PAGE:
1st part of the big Pacific leg

CR and KN Williams
Thu 16 Apr 2009 00:31

5.12S 96.38W


Day 4 Wednesday 15th April


Interesting last 24hrs; good sail through the day but tailed off at 03:00 today so had to use engine for 1hr. Picked up at 5:00 wind astern which is good, Guy got stung with a brisk 25knots up his bum @ 0600 but wind has behaved since. Generator still variable but does give a bit, fanbelt still slipping but just OK. Making more to the West and clawing back part  of our fuel over-spend.




Where to begin? So much has happened in the last 24 hours (or since I last sat at my typewriter like this). At times it feels like being the editor of some racy tabloid with scoops galore vying for front-page column inches. We have Fruit Fiasco in French Polynesia, Monstrous Maelstrom in Mountainous Marquesas and Fuel Spill in Pacific Ocean: Sealife Perishes In Panulirus’ Wake.


I shall start with the least alliterative but most melodramatic. Both items are sadly true. We have lost our gasoline can overboard. And we found a dead squid on the deck. I think the two events are related, but only in so much as they happened during the monstrous maelstrom (see page 5, column 3). I was very fond of the Yellow Gasoline Can. I had even gone to the trouble of painting the word Gasoline on it, as it had the word Diesel embossed on it and all our red cans (with Gasoline embossed on them) were full of Diesel and painted (rather sloppily I thought, in comparison with my fine – almost Lindisfarnian – calligraphy) with the word Diesel. We thought it would be less confusing if I painted Gasoline (the word “gasoline” that is - painting in gasoline would be dangerous, environmentally ruinous and remarkably pointless) on the yellow can as it was to be the only can to contain Gasoline. Contrary to its embossed name. Although, that said, all the red cans contained Diesel, contrary to their embossed names, so maybe it would have been obvious anyway, that the can embossed with Diesel actually contained gasoline. Are you still with me? Good. Anyway I also thought the yellow can looked rather fetching at the head of a long line of red cans. A bit like a nasturtium on a tomato salad. Are Nasturtiums yellow?

Fortunately the gasoline can had a child-friendly screw-cap so it is unlikely that any marine animals - not even very clever dolphins - are able to open it. I sincerely believe we have not caused an environmental disaster on the scale of the Exxon Valdez.


The squid meanwhile represents the zenith of our foraging from the ocean’s pantry so far.  Not so much caught by us as vomited by the deep, I found it this morning tucked delicately under the grab rail. It had cured rather nicely in the salt and the sunshine but was a little too small alas for even a tiffin of calamari. Mrs Skippy was decidedly untempted by the exotic hors d’oeuvre and lobbed it overboard in a most unladylike manner.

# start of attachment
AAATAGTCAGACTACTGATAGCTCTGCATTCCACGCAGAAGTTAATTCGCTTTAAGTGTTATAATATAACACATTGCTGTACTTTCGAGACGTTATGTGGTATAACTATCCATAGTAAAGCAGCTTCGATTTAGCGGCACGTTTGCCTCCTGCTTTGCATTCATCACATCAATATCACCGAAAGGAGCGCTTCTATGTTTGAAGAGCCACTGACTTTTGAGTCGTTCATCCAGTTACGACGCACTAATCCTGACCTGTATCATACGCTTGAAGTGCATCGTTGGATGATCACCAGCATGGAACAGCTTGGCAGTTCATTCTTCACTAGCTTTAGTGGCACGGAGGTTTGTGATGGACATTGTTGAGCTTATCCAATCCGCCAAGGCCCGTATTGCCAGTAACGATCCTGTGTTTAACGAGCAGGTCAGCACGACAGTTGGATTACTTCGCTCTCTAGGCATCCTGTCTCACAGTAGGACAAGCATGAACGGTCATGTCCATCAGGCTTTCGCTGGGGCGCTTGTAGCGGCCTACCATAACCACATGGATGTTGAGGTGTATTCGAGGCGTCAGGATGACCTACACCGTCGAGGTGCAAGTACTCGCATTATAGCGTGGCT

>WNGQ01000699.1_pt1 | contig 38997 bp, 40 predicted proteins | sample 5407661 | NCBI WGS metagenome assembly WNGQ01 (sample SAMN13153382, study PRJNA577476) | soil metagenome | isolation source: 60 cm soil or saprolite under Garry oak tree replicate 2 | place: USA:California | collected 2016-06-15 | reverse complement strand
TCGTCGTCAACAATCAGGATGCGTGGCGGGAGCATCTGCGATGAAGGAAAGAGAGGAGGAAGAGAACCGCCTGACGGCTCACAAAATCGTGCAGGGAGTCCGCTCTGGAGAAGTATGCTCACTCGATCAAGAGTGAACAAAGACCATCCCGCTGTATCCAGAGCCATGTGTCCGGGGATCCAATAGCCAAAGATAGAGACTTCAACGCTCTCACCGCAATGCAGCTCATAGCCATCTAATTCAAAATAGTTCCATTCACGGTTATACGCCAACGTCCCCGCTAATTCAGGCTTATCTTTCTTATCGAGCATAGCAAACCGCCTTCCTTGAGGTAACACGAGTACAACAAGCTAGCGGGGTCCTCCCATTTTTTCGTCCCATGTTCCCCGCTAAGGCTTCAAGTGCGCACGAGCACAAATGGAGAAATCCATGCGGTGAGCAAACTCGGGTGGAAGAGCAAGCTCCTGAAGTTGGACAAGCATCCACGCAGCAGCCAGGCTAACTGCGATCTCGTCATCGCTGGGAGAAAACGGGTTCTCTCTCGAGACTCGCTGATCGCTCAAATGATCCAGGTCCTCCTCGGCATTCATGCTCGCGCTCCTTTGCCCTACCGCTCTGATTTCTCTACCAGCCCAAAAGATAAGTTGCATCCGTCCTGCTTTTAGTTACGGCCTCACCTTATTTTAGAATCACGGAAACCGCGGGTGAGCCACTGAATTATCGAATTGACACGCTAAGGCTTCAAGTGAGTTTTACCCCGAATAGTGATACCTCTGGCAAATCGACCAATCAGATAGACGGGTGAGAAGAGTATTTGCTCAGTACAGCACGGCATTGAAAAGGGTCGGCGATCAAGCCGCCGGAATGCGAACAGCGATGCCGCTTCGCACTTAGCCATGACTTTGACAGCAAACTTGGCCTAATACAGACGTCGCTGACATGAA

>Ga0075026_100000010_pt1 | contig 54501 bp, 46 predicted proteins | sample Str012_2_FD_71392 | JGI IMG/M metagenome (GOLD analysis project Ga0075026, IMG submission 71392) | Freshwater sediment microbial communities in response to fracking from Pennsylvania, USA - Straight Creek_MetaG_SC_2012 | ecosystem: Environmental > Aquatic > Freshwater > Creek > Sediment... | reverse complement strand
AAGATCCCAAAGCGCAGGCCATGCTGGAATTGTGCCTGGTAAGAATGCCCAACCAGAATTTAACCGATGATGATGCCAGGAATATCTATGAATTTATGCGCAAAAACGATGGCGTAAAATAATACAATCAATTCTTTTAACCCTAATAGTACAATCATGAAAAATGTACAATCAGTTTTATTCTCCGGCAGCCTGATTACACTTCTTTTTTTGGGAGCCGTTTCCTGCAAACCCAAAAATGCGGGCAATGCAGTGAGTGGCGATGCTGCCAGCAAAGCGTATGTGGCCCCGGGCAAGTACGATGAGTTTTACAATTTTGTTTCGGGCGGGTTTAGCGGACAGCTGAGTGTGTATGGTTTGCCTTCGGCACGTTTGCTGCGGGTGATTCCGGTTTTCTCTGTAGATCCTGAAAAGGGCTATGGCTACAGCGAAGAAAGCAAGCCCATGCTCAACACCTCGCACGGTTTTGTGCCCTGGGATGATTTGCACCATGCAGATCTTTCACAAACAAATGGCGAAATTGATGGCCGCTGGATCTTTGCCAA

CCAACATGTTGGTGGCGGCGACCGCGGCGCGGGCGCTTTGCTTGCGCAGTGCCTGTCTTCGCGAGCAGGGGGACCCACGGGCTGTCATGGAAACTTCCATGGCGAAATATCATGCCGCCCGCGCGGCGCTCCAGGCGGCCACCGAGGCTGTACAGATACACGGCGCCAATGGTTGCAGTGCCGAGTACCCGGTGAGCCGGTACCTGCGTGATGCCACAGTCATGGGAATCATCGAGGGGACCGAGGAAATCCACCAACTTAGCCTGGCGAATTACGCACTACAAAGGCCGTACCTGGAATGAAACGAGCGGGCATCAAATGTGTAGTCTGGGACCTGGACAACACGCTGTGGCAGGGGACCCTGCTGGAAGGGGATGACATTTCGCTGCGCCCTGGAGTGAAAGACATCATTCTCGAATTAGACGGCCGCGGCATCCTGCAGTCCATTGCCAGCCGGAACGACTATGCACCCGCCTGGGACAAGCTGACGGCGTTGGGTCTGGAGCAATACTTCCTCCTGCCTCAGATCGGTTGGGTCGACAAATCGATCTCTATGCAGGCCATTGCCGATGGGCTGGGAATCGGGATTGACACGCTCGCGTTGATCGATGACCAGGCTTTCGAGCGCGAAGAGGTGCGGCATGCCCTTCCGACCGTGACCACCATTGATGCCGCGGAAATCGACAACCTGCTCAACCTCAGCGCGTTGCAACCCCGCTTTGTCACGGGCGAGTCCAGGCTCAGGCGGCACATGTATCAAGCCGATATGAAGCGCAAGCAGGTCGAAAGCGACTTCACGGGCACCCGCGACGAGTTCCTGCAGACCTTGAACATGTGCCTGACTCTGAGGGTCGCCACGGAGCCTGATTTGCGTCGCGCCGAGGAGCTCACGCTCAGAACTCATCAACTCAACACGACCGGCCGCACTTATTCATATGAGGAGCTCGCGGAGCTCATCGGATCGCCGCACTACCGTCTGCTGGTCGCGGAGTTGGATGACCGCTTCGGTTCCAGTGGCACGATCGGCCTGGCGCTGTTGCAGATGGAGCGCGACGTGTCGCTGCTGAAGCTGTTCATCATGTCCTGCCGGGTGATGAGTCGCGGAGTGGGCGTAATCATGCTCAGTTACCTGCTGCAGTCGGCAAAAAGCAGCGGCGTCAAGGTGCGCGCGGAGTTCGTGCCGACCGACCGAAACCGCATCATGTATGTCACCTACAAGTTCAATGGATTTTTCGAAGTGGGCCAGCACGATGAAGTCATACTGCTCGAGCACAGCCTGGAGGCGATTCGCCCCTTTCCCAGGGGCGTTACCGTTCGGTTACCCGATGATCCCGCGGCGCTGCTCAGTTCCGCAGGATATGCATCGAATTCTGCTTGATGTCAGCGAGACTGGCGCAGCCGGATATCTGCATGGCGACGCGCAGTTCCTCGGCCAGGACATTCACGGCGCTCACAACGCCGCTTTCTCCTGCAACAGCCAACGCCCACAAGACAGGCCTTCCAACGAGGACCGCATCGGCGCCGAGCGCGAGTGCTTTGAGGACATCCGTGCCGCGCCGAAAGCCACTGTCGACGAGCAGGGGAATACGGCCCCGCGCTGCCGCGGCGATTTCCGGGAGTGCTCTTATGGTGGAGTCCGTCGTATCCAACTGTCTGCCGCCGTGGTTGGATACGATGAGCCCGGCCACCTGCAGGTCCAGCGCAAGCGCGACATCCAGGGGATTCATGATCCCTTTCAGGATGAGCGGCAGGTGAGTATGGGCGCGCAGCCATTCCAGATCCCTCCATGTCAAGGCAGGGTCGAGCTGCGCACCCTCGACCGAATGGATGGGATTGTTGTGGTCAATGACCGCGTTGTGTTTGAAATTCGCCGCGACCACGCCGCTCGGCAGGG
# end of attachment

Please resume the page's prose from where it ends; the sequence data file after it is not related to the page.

Rather like the Papaya. Oh how pride does indeed so often presage a terrible tumble! How smug were we as we left the Galapagos, laden to the gunwales with our wondrous fruit cocktail? Four days out to sea and we are feeling significantly chastened. I thought I was in heaven with a bunch of bananas so large that it would make the gorilla in Richard Scarry’s “What do People do All Day?” as green with envy as an unripe banana. I have now eaten so many I am sick of the sight of them. Worse still, in an effort to eat them all before they turned bad, we neglected our sole remaining Mango. When we tried to eat the mango yesterday, it had become a vile mush inside. We tossed it into the big blue dustbin. Then we tried our first Papaya. It too was a putrid pulp, and tasted a little too much like vomit to be enjoyably edible. Over the side it went, hot on the heels of the mango. Our second papaya, the size of a rugby ball, was so far gone that it exploded in my hands in the cockpit. It was not so much thrown as siphoned overboard. To add insult to injury, the guava have turned out to be anything but. They are bilious and bitter. They have green skin, orange flesh and taste disgusting. At least we still have our apples. And rusty tins of peaches.


All this before the storm. Okay, so it wasn’t exactly a storm, but the wind did get up, it did rain a bit and it was a bit tippy. Until last night, the strongest wind we had seen since leaving Colon was one freak gust of 16 knots which had clearly wandered into the wrong  patch of ocean by mistake. That aside, 13 knots was looking like a delicacy. But last night it just kept on coming. There were whisperings of a 21 knot gust in the middle of the night and then at dawn all hell broke loose. All the way up to a mighty 25 knots. Count them – Twenty Five! We had to put in a reef, goddamn it! Amazingly the sail furled this time in a most orderly fashion. Inevitably no sooner had the reef gone in than the wind dropped again, but it’s still there and we’re making good progress nonetheless.


In other news this evening: I have been enjoying The Life of Pi but am rather glad I don’t have a Bengal tiger on board; we have eaten a second sticky toffee pudding and our first steak and mushroom pie; Cap’n Skippy still refuses to make his Tandoori Chicken with blue food colouring on some ridiculous qausi-religious principle; and we have reached a temporary ceasefire in the bathroom in war of the toothpastes.




Guy has said it all I think. Wind is great…(broad reach with poled out genoa) ..all that calm weather was very comfortable but wasn’t getting us very far. We are definitely making progress towards French Polynesia and the delights (in about 3 weeks !) of French food. I’ve given up on mushy fruit.! But onions and potatoes are good. Spaghetti carbonara tonight and beef in beer (hurrah for the pressure cooker as the Panamanian fillet is very chewy ) tomorrow.